Improved Magenta Color.

Scientific American 13, 10.12.1853

Intense activity is manifested by European chemists, at present, in the production of improved aniline colors. Dr. Dawson, of Huddersfield, England, has obtained a patent for producing magenta, or aniline purple, as follows: - Equal parts of aniline and arsenic acid are mixed together, with about 28 per cent of boiling water. This is placed in a strong iron cylinder capable of withstanding a pressure of 200 pounds on the inch. The lid of the cylinder is now bolted on and the temperature of its contents raised to 850° Fah. [voi olla 350°; kirjasin kulunut]; and maintained at this heat for twelve hours, when the desired color is obtained. The product is then taken out, washed with water, and is ready to be dissolved in alcohol, in which state it is fit for dyeing.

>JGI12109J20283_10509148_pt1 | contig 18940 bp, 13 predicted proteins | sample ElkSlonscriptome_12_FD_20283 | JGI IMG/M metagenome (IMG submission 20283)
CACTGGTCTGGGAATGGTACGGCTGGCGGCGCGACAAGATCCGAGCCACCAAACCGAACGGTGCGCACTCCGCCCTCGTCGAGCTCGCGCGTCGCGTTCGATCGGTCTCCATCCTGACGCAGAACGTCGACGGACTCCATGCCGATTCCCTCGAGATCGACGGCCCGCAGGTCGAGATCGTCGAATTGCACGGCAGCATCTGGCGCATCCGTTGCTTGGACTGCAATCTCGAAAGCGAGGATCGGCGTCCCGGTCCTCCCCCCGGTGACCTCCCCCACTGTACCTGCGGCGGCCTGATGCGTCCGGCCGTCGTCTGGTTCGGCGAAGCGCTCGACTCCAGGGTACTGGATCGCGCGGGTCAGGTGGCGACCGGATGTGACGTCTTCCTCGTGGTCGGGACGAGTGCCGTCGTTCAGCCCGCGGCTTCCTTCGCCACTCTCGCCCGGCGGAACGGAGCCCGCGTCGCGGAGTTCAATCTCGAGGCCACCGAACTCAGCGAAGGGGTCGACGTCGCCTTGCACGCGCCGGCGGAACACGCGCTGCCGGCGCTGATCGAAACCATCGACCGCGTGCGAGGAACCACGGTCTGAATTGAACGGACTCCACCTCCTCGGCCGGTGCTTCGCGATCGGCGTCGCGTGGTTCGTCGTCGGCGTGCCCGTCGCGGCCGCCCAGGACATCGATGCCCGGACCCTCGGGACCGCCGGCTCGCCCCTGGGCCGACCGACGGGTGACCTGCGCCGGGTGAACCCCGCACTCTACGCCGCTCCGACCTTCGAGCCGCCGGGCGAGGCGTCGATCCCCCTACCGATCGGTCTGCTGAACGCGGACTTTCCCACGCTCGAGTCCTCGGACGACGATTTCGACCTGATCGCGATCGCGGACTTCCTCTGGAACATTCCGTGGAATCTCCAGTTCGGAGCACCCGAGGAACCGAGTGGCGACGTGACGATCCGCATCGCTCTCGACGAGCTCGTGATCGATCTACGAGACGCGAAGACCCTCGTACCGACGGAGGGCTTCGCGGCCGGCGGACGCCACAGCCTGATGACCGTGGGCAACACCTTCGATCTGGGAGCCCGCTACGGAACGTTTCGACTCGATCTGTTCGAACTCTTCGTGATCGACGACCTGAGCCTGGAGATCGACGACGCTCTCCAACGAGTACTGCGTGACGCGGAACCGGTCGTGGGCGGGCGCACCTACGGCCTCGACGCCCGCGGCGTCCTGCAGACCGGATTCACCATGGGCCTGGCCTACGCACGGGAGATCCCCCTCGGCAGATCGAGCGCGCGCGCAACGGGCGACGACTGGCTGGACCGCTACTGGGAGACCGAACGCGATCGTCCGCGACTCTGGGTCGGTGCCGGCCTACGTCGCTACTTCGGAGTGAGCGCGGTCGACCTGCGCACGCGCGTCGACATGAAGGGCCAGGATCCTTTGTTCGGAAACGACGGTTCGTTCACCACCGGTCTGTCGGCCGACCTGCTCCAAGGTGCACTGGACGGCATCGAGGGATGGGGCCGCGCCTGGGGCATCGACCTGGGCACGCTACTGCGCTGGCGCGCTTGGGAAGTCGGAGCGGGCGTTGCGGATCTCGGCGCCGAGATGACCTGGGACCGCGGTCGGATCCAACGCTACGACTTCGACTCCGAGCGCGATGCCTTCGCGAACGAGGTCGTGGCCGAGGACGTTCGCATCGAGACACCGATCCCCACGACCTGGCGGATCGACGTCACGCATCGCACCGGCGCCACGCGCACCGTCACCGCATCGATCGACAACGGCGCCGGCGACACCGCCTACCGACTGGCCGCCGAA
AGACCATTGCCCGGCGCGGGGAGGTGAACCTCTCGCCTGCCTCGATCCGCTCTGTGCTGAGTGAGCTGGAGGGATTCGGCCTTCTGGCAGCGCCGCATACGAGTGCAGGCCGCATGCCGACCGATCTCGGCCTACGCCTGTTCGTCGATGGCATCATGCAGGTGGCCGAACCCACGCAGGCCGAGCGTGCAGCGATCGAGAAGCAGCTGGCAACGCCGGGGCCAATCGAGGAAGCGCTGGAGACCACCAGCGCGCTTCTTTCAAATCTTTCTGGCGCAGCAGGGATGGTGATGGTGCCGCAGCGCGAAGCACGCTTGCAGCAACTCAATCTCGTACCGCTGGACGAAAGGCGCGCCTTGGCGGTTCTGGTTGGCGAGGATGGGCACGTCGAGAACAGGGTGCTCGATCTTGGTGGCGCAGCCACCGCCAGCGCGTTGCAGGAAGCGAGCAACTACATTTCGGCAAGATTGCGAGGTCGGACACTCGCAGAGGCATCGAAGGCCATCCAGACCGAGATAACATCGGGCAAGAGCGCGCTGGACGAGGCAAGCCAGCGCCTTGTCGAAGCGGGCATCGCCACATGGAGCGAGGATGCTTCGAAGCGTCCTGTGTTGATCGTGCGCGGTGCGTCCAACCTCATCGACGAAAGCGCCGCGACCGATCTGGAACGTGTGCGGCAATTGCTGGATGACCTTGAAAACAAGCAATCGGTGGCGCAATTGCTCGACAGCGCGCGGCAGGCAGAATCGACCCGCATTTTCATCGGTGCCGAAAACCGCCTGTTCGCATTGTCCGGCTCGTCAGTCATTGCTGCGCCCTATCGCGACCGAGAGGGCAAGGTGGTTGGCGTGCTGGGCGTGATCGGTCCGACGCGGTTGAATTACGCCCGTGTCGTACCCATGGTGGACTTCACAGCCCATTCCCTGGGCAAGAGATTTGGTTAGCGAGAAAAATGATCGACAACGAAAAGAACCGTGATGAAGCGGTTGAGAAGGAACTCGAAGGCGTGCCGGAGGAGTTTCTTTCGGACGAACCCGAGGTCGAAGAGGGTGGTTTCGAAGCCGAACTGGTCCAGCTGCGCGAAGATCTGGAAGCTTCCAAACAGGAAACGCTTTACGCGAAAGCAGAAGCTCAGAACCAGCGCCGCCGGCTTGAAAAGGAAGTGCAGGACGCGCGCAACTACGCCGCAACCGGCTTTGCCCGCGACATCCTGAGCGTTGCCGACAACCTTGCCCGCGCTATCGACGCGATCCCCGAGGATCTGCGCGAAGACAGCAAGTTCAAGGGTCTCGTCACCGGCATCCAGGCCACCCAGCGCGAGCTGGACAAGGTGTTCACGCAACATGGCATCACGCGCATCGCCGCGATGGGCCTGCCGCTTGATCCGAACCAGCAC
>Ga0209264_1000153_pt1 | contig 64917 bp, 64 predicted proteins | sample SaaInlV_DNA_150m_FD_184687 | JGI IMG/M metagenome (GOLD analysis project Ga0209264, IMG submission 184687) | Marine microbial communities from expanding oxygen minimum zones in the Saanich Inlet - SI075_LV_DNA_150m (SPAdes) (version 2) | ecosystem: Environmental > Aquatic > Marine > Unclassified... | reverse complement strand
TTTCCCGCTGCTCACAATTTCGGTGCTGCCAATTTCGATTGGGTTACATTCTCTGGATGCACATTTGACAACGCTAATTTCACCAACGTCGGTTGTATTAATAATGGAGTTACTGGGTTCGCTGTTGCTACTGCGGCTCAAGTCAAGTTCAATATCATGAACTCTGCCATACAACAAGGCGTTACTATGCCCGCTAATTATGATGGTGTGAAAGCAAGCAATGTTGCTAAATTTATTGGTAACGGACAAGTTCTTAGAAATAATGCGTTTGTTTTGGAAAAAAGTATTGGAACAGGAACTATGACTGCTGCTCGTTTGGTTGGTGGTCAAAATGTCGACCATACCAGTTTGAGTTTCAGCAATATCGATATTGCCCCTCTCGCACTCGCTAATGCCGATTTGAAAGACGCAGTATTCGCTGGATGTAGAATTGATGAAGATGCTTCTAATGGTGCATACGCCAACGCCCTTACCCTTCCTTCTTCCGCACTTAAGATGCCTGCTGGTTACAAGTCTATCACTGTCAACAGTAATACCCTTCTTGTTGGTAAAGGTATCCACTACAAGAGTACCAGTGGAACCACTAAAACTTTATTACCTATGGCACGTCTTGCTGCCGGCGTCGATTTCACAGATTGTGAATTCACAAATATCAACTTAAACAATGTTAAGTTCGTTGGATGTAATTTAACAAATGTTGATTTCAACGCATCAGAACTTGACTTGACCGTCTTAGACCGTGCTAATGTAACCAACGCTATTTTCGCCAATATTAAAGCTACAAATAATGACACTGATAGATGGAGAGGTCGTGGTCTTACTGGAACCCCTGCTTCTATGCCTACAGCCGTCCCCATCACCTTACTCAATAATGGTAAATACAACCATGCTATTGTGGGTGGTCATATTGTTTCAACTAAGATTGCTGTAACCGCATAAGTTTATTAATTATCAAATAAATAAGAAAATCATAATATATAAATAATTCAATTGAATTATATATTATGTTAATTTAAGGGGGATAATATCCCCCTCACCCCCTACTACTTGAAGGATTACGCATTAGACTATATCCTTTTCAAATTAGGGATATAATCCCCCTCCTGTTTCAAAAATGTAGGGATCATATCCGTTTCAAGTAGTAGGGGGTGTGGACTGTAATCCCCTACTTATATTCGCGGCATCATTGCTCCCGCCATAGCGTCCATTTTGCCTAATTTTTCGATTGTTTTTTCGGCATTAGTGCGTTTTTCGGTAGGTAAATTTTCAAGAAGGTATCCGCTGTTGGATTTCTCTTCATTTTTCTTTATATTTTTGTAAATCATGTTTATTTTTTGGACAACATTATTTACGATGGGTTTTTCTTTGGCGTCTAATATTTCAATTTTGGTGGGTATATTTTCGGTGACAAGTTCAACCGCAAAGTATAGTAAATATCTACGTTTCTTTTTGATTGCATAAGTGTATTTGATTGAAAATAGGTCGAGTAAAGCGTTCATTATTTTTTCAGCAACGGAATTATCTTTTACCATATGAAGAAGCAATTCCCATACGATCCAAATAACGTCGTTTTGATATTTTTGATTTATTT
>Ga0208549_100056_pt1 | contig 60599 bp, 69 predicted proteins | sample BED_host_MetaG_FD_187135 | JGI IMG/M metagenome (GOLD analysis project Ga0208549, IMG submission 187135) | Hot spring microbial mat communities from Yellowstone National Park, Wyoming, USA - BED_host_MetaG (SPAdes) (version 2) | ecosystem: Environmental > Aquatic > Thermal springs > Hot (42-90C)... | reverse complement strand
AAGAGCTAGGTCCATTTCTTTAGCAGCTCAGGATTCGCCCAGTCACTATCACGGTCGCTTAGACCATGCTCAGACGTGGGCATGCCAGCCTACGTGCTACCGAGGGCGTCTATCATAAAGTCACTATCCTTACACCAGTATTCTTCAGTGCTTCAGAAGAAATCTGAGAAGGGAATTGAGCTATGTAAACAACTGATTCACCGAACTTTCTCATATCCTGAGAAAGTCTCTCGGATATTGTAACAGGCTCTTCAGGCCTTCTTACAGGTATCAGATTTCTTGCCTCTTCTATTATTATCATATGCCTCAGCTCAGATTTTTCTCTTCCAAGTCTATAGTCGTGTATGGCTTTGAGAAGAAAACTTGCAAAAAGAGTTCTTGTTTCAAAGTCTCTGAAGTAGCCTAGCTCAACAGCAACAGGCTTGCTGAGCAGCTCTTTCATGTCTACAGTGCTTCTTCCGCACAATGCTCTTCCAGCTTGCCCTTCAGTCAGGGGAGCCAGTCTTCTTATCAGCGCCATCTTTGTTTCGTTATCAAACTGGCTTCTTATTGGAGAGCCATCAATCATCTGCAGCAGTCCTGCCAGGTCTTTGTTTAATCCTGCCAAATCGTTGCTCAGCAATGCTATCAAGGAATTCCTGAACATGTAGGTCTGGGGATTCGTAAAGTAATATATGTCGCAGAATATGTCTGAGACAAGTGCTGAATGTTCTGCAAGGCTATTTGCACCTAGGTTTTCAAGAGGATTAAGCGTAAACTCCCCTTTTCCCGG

The production  of a pure black on silk and wool, with aniline, is much desirated. It is stated in some of our foreign exhanges, that J. Lightfoot, of Acrington, England, has produced such a black dye, but the partionlars of the procss have bot been published in full. It is only stated, that a salt of aniline is mixed with certain oxides (probably the oxides of iron) as a mordant.

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